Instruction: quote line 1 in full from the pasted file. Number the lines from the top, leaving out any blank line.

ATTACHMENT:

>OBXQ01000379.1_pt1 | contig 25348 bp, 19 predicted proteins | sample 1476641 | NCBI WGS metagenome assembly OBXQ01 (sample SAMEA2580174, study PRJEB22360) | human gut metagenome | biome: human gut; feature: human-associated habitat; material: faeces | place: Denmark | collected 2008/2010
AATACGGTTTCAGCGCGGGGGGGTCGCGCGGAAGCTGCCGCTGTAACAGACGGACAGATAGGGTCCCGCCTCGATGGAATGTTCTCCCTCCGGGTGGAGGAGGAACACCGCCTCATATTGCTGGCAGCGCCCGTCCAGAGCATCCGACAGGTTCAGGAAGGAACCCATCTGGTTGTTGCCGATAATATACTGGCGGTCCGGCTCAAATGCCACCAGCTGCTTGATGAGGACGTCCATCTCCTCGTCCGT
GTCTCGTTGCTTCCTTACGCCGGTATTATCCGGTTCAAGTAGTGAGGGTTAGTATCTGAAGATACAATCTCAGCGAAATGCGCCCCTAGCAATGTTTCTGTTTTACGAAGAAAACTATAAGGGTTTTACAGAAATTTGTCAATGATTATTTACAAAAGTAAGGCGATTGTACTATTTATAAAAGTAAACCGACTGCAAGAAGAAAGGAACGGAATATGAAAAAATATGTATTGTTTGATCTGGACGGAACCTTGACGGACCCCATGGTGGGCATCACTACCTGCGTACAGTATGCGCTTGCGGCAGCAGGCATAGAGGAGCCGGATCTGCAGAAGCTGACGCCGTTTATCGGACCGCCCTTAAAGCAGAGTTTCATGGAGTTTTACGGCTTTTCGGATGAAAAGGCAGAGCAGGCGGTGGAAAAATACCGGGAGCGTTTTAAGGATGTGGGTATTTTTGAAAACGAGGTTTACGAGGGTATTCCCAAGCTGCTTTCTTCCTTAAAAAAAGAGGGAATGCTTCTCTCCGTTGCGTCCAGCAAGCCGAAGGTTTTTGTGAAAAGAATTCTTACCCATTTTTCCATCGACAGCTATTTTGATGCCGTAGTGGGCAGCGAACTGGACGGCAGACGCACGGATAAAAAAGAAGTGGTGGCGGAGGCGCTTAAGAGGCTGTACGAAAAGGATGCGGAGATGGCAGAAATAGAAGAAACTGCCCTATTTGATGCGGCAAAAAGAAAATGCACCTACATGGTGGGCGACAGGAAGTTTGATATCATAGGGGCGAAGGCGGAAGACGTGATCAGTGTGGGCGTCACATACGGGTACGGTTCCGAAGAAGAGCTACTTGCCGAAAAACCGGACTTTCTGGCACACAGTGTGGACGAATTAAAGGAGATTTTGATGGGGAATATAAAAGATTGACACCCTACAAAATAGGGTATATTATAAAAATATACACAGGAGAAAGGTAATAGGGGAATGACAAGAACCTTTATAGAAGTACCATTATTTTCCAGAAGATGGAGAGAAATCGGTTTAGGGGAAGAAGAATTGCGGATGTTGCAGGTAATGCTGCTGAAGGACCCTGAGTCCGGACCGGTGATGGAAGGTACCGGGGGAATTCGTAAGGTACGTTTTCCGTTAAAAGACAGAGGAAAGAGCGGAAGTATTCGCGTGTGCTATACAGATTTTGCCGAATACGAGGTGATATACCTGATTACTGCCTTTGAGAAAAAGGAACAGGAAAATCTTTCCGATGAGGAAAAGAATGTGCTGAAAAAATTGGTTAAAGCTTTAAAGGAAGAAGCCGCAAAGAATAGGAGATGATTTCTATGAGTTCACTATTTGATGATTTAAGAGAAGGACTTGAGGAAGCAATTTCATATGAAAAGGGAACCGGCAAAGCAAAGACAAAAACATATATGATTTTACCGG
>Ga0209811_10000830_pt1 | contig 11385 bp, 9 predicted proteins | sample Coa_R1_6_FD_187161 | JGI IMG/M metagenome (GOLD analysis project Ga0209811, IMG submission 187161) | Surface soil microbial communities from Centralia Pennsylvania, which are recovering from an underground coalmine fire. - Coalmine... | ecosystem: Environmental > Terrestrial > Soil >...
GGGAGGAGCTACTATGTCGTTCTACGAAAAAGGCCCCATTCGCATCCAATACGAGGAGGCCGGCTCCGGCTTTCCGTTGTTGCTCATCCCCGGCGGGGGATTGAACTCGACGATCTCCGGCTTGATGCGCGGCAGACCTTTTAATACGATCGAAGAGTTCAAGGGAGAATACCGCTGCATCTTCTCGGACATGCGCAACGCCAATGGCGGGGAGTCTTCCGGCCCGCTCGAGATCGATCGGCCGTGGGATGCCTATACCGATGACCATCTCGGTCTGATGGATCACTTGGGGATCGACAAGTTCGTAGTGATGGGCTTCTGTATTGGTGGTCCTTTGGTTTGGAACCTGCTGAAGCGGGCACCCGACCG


>OBXQ01000379.1_pt1 | contig 25348 bp, 19 predicted proteins | sample 1476641 | NCBI WGS metagenome assembly OBXQ01 (sample SAMEA2580174, study PRJEB22360) | human gut metagenome | biome: human gut; feature: human-associated habitat; material: faeces | place: Denmark | collected 2008/2010